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Heart and Soul

December 9, 2001

Carol Schlueter
Phone: 865-5714

Let's start at the very beginning with a chance conversation at a dinner party. Suddenly, Joseph Murgo found himself talking about his background in choral music with Paul Whelton. It was a bit off the usual track for two senior leaders of the Tulane Health Sciences Center.

Whelton is the senior vice president for health sciences and Murgo is chief of cardiology. But it was a very good place to start, and before long, Murgo would find himself organizing something dear to his heart: the Tulane Health Sciences Center Chorale. Now nearly a year old and 50 voices strong, the group of singing students, faculty and staff from the School of Medicine and the School of Public Health and Tropical Medicine is doing a lot more than do-re-mi.

With assistance from Latoya Mason, a fourth-year medical student and pianist who serves as accompanist, they're getting ready to perform two holiday concerts with classics by Bizet, Handel, Mozart and Vaughn Williams. The first performance is at 6 p.m. on Saturday, Dec. 8, at Trinity Church, 1329 Jackson Ave., followed by a concert at 5:30 p.m. on Monday, Dec. 10, in the School of Medicine Auditorium.

"There have been a lot of extra rehearsals and the level of difficulty is challenging, but he's got us whipped into shape," said Paul Rodenhauser, assistant dean for academic and counseling services and professor of psychiatry/neurology. "He really has a way of rallying people, getting them to support the cause."

He, of course, is Murgo, the charismatic leader of the chorale who came to Tulane two-and-one-half years ago to become director of the Cardiovascular Center of Excellence. Previously, he had spent nine years as chief of cardiology at Ochsner. Attention to his career in cardiology had caused him to put his choral music involvement on the shelf for 17 years.

After many years of choral work, from singing tenor in his college choir at the University of Pennsylvania (where he met his wife, a soprano), to performing with the San Antonio Symphony Master Singers, he had a choice to make.

"I stopped in 1983," Murgo said. "My cardiology research was too demanding. I had to figure out if I was a doctor or a musician." His medical career won out, but the choral heartbeat was to resurrect itself eventually.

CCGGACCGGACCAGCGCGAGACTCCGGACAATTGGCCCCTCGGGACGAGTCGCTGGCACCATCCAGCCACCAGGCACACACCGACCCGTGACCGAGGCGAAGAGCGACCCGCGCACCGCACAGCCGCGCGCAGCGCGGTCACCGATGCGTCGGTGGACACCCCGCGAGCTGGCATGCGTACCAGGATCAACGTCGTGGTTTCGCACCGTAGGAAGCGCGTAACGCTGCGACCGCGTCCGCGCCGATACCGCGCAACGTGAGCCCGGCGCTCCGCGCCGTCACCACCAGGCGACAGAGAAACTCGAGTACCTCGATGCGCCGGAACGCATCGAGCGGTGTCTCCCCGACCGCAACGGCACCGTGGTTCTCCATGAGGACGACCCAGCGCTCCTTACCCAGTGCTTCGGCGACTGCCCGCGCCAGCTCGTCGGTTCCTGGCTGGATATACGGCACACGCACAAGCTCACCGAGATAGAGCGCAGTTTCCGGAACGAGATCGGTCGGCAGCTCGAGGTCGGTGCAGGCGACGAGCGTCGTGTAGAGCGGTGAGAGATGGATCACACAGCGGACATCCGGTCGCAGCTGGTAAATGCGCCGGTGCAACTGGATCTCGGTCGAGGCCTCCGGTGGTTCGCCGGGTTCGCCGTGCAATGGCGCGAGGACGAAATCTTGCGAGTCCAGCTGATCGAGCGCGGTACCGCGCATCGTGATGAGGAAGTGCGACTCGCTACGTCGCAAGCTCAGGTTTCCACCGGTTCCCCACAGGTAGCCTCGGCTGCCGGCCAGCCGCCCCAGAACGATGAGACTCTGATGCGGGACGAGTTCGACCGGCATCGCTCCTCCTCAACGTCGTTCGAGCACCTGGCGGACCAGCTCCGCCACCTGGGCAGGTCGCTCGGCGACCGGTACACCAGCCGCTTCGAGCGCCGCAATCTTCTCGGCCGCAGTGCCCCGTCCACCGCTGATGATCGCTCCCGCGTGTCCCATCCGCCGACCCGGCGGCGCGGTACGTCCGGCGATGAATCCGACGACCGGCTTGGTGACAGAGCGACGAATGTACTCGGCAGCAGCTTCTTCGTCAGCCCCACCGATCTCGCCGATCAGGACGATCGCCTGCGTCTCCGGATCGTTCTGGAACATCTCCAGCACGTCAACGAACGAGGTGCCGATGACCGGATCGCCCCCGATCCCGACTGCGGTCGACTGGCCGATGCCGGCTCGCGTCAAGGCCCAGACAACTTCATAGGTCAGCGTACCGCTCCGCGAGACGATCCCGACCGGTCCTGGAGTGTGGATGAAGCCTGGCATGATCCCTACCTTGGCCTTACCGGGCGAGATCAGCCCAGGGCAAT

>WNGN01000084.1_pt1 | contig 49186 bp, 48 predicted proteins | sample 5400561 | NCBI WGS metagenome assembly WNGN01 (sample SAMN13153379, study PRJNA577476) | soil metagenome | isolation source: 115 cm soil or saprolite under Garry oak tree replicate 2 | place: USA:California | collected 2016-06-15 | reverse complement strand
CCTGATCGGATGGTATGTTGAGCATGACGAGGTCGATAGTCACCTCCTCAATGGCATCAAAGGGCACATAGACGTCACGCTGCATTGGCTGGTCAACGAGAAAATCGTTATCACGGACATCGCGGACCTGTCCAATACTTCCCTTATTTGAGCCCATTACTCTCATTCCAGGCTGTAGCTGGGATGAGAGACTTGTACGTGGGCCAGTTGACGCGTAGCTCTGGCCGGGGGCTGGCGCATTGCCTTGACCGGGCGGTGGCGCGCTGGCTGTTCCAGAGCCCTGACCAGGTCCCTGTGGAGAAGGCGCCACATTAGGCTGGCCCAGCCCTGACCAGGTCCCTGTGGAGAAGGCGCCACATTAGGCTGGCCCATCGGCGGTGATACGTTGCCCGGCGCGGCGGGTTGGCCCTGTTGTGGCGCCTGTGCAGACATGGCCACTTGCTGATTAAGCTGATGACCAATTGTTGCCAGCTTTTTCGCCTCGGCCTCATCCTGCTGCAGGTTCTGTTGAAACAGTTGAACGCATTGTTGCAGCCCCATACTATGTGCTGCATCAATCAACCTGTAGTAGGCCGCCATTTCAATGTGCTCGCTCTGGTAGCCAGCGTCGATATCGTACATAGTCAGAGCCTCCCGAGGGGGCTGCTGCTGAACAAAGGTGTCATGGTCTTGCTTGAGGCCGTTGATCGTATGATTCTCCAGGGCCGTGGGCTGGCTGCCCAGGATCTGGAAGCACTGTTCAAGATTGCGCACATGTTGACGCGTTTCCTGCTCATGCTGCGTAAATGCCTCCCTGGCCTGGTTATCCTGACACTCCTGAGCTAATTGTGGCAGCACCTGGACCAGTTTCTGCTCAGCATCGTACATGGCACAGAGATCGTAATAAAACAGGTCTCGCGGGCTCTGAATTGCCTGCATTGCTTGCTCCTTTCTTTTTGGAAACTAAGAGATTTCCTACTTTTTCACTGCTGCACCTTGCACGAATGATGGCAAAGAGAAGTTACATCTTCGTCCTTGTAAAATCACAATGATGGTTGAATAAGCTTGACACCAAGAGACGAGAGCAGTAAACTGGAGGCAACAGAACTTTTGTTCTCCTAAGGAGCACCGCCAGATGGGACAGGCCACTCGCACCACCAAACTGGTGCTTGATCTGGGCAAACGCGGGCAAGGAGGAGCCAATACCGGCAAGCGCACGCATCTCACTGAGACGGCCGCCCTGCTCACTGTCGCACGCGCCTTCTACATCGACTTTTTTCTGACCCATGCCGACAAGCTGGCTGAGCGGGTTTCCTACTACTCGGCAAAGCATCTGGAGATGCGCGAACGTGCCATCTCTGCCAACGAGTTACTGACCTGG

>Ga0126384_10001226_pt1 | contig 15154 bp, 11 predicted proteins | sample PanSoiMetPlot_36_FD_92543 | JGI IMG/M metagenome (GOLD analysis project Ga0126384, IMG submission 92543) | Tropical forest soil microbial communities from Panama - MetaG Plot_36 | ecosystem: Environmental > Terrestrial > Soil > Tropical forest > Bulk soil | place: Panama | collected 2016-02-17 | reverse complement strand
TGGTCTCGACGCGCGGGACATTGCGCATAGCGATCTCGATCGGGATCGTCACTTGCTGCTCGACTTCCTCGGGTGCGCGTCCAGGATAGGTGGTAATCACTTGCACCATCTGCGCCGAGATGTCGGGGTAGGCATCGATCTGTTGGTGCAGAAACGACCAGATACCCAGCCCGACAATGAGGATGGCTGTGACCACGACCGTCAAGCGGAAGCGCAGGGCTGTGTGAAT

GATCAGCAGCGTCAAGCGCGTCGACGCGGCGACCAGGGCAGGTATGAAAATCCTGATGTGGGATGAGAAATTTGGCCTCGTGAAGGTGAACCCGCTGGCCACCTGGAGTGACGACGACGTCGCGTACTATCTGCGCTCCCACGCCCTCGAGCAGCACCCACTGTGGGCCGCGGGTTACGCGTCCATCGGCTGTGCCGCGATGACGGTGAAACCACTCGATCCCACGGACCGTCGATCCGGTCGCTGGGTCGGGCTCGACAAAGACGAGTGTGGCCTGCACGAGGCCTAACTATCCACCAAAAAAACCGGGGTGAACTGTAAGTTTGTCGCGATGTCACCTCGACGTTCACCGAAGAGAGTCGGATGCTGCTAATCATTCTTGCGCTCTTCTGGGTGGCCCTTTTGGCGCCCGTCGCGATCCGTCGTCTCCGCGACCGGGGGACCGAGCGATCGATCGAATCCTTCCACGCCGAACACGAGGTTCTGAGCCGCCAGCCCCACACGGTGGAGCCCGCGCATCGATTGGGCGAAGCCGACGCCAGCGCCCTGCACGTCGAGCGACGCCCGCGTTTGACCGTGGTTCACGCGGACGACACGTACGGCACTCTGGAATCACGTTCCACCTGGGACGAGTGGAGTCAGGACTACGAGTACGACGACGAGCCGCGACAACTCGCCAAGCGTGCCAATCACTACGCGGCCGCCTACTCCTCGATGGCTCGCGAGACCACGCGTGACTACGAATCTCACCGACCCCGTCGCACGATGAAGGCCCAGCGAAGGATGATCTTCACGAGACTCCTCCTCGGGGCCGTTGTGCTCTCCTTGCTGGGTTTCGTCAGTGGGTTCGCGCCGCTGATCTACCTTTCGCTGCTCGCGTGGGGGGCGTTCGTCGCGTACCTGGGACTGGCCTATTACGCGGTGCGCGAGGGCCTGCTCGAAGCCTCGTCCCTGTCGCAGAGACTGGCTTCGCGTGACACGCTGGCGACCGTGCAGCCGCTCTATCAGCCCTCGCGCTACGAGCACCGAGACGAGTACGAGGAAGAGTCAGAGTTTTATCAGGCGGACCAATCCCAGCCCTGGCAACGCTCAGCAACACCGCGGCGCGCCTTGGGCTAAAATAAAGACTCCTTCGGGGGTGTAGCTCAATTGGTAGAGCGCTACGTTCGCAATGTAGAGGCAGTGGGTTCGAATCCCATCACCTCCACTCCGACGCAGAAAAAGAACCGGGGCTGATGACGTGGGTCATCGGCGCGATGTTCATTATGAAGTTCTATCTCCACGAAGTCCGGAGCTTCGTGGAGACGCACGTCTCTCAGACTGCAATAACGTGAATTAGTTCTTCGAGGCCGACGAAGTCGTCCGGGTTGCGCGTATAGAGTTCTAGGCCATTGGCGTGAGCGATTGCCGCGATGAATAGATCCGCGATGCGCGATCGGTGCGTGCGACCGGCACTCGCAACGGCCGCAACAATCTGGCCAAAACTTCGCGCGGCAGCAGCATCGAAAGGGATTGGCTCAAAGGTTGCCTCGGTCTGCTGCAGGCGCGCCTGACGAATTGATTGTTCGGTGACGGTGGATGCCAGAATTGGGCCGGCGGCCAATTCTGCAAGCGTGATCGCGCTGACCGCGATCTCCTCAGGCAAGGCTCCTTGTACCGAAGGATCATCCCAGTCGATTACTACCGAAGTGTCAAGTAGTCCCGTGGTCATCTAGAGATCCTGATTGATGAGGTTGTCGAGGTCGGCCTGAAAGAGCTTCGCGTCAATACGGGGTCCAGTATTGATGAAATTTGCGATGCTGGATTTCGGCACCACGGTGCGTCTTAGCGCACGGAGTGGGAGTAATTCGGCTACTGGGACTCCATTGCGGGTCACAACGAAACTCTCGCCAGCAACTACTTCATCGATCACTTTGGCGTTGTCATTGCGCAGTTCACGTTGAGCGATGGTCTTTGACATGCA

And that brings us back to a year ago, when Murgo started recruiting singers, first among students and faculty, then among staff, then in the Tulane Hospital. And now he would love to expand with more singers from the uptown campus.

With today's demanding work environment, how did Murgo manage to make the ensemble work? And combine the talents of professionally trained musicians with singers who have a love of music but no training in sight-reading?

"It's my passion," Murgo reflected. "Keeping a bunch of unpaid amateurs together is a challenge, but it's a great escape from a high-stress job and a very busy life. I see so many of the group enjoying it. There are other things in life besides medicine."

Candy Legeai is thrilled that she joined the group. The department administrator in psychiatry/neurology, she was a music major in college. "I love music, but there was always an excuse not to pursue it. This was a good opportunity to try. Singing for Murgo has been a wonderful experience. He's so dynamic," she said. "Everyone has fallen in love with him. And he's doing something unique and challenging."

For Rodenhauser and others, making time for rehearsals is difficult but singing is a joy to do. He added, "I wanted to show support for this. I love the involvement, the camaraderie, the attention it draws to the arts in medical education."

Rodenhauser was especially glad to help get the organization started because he also runs SARBA, Students Against Right Brain Atrophy, a medical students organization now in its fourth year, which involves students in creative and arts-oriented projects to expand their education.

In its first year the chorale has already thrilled audiences. A standing ovation at Trinity Church ended their first concert in the spring. There are even health benefits for the singers. "It's a great stress reliever," Murgo said. What better stress reliever than music? Bring on the harmony.

Citation information:

Page accessed: Friday, October 31, 2014
Page URL: http://tulane.edu/news/releases/archive/2001/heart_and_soul.cfm

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